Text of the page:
“Do not be excessively righteous and do not be overly wise. Why should you ruin yourself?”
I’m thinking out loud about something, so I should alert everyone. Anyway, I’m thinking about “scruples”. The dictionary defines scruples as “an uneasy feeling arising from conscience or principle that tends to hinder action.”
The malady developed in the middle ages. Among the saints who were not yet labeled saints, there developed a particular syndrome of hypersensitivity toward sin and holiness. You might say that they got stuck in the proverbial “hamster wheel” and couldn’t get off. Run, run, run and they developed an irrational fear of somehow missing God. Many a zealous saint has turned obsessive and superstitious. Suicide would happen.
Wikipedia says this about “scruples”– –“an obsessive concern with one’s own sins and compulsive performance of religious devotion.” It is essentially the doubt and fear that you will do or say something that is not right. It locks you up inside to the point you can’t do anything. Scruples can be one of the occupational hazards of the devout believer.
Ecclesiastes postulates the idea of being overly devout. “Do not be excessively righteous and do not be overly wise. Why should you ruin yourself?” (Eccl. 7:16) This verse, suggests that one can be excessive, or, too good. That might rankle some, as it did me. How can you be too righteous?
Luther once said, “Be a sinner and sin strongly, but more strongly have faith and rejoice in Christ.” That intrigues me. I once heard a sermon entitled, “Does Your Christianity Include You?” (I can remember the title, but not the message.)
I guess we sometimes develop a sense of wanting to please God to the extent of denying our humanity.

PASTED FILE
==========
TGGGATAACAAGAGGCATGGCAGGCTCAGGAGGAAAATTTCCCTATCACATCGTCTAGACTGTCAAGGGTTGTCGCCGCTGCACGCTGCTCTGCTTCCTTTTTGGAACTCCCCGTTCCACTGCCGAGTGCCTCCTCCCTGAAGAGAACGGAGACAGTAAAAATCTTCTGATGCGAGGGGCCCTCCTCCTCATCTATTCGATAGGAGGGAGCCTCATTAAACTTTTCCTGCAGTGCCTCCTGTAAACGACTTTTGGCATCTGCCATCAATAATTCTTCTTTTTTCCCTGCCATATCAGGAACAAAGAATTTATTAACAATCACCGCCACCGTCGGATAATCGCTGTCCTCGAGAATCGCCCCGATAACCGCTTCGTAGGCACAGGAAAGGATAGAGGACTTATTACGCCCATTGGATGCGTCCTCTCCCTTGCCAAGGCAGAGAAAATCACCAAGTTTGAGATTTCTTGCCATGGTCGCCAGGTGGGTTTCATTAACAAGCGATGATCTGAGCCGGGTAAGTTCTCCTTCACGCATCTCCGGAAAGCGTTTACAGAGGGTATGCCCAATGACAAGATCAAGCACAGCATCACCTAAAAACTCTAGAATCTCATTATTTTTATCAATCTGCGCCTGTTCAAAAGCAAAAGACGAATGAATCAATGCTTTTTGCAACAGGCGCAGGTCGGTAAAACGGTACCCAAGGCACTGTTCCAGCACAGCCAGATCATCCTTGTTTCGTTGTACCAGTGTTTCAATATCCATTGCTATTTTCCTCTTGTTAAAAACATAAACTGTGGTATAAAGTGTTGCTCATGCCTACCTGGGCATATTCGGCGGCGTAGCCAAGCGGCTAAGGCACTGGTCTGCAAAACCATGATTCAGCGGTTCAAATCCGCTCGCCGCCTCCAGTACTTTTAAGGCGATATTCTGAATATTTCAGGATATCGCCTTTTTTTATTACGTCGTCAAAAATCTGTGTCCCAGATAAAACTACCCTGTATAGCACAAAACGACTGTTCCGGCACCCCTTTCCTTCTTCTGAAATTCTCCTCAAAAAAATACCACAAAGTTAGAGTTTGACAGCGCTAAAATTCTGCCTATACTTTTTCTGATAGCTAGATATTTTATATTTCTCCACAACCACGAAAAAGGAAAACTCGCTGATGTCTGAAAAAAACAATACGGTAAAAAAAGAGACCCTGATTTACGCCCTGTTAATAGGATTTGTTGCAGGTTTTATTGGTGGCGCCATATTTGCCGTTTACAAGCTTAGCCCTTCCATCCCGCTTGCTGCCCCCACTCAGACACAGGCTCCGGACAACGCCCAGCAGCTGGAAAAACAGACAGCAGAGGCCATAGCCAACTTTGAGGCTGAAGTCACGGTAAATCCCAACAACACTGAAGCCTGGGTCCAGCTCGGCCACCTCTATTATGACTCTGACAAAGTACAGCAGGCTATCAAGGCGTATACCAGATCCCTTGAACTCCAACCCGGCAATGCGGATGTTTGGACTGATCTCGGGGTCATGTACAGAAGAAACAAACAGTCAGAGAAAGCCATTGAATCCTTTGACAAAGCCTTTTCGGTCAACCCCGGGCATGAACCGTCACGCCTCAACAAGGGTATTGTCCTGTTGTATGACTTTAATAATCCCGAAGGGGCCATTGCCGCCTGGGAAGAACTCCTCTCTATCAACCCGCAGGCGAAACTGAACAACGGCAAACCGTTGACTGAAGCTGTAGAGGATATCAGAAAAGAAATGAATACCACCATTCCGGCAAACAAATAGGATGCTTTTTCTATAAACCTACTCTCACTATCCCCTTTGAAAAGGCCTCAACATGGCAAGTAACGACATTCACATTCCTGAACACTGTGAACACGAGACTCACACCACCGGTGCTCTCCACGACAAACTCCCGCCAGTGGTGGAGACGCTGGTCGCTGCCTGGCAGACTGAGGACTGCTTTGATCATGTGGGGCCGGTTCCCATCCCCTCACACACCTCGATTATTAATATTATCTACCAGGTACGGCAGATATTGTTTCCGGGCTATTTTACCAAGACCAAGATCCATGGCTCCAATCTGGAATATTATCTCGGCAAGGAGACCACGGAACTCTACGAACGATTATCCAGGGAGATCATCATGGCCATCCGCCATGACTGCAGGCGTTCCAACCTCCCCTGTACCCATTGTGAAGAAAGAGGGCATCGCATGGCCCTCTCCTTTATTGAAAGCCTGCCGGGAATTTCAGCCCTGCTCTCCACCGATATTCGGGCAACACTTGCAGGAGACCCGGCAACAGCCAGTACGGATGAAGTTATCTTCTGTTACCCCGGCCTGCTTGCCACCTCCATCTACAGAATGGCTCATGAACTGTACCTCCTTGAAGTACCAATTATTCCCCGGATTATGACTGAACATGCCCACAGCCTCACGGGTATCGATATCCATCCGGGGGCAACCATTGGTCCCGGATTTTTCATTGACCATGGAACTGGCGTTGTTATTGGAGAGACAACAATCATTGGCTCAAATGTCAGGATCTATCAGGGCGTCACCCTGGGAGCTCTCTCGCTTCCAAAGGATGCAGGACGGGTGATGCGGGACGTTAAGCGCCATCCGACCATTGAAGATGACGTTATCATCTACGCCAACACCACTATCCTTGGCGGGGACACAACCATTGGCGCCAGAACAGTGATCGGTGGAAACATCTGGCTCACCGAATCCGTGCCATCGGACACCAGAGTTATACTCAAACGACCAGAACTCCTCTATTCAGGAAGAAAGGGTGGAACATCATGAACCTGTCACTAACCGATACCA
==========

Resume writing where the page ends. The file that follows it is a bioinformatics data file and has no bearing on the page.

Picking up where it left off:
At least that’s where my own battles with scrupulosity originate. I am thinking that “Pharaseeism” is kind of like its cousin; they are closely related. I think we start to have issues when we start to become obsessive about our holiness and our discipleship. If a little is really good, then a lot is even better; this is our rationale, but it doesn’t work that way.
There are several examples in the Word. I think of Jephthah and his over-the-top vow to the Lord. In Judges 11, Jephthah vowed to God that if he were victorious in battle, he would give to God whoever came through the doors of his house upon his return from battle. In verse 34-35 we read that his only child a daughter came out first upon his return from battle. Jephthah was crushed.
This wasn’t necessary, or even required, but if we look at his life it seems that he had an impulse to overcompensate. He was blown away by his daughter’s appearance when he returned home. Saul was another, with Jonathan and the honey. Just something to think about.
“If there be anything that can render the soul calm, dissipate its scruples and dispel its fears, sweeten its sufferings by the anointing of love, impart strength to all its actions, and spread abroad the joy of the Holy Spirit in its countenance and words, it is this simple and childlike repose in the arms of God. “